Most of the travel journalists who've written cautionary lists of the world's worst roads seem to agree that the North Yungas Road, a 40-mile (64.3- kilometer) long stretch of hell in Bolivia is the planet's ultimate nightmare for motorists. In 1995, the Inter-American Development Bank singled out the "Road of Death," as it is sometimes called, as the most dangerous route in the world.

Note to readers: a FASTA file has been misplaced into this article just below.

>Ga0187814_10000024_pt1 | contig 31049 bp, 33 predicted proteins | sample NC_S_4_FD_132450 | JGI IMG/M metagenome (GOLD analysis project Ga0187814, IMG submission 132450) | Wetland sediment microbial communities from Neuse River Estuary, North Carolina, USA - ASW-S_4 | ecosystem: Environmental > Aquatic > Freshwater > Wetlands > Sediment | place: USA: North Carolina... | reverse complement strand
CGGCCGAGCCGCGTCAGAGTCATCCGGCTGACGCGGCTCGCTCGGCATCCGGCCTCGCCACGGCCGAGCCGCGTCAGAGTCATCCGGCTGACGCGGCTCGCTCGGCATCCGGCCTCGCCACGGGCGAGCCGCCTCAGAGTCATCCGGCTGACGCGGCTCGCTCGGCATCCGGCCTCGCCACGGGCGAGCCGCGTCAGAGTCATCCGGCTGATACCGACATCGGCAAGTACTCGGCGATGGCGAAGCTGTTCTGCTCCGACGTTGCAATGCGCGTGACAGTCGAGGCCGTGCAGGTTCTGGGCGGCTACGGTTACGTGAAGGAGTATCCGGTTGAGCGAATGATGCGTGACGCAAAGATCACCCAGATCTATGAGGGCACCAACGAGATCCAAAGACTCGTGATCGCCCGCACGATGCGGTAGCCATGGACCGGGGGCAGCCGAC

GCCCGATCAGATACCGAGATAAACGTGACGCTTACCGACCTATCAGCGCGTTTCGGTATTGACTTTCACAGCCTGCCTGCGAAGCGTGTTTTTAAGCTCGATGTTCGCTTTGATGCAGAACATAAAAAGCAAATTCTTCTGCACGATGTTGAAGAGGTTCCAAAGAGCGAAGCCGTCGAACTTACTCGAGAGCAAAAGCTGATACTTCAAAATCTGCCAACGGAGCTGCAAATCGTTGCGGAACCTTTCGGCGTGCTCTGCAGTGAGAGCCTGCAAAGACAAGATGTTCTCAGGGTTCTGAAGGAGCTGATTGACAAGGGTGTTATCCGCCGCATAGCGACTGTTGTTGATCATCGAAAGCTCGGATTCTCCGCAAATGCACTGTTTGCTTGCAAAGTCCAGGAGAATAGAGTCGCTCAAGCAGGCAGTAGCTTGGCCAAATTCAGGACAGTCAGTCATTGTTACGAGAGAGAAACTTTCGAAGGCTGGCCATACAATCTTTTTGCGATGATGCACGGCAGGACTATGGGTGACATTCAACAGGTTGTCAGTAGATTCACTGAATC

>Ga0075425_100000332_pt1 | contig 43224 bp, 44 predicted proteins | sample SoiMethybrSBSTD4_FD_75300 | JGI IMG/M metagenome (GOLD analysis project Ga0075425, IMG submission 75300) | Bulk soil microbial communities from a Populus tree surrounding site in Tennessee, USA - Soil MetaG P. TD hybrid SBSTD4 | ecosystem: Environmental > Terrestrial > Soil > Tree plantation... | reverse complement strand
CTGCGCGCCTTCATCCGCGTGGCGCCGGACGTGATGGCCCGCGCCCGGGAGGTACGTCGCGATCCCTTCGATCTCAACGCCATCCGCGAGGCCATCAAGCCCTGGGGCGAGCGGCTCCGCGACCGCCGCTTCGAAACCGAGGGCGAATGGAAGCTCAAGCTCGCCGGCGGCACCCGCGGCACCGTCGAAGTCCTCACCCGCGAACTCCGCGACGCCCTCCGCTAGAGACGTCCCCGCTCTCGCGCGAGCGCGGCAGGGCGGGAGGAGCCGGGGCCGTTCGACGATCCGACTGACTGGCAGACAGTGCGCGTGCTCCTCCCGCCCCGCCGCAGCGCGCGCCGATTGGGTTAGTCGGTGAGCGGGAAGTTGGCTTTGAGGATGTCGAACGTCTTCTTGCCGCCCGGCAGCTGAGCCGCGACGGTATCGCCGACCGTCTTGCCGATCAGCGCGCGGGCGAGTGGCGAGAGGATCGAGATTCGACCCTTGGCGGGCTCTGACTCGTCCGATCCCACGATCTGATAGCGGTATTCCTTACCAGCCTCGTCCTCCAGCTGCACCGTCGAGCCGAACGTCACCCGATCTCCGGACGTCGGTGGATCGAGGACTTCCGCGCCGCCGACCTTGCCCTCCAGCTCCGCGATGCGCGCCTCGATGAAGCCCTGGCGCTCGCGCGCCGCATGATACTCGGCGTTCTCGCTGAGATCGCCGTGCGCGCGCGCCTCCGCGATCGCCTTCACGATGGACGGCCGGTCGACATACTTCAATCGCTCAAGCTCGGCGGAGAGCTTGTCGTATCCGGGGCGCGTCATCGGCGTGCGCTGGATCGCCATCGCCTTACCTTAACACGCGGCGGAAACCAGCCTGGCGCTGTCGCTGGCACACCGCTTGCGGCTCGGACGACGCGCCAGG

It's not hard to figure out why. Built by Paraguayan prisoners of war in the 1930s, North Yungas mostly is a single, winding 10-foot (3-meter) wide lane carved out of the side of a mountain. Worse yet, on the way from Coroico to La Paz, the elevation drops sharply, from 14,000 feet (4,267 meters) to just more than 1,000 feet (304.8 meters). Add traffic -- including plenty of big, ungainly trucks and buses rolling downhill at frightening speeds and taking curves on two wheels -- and you've got a heart-stopping surprise waiting around every bend. The one saving grace is that local custom grants uphill traffic the right of way [source: Drivers.com].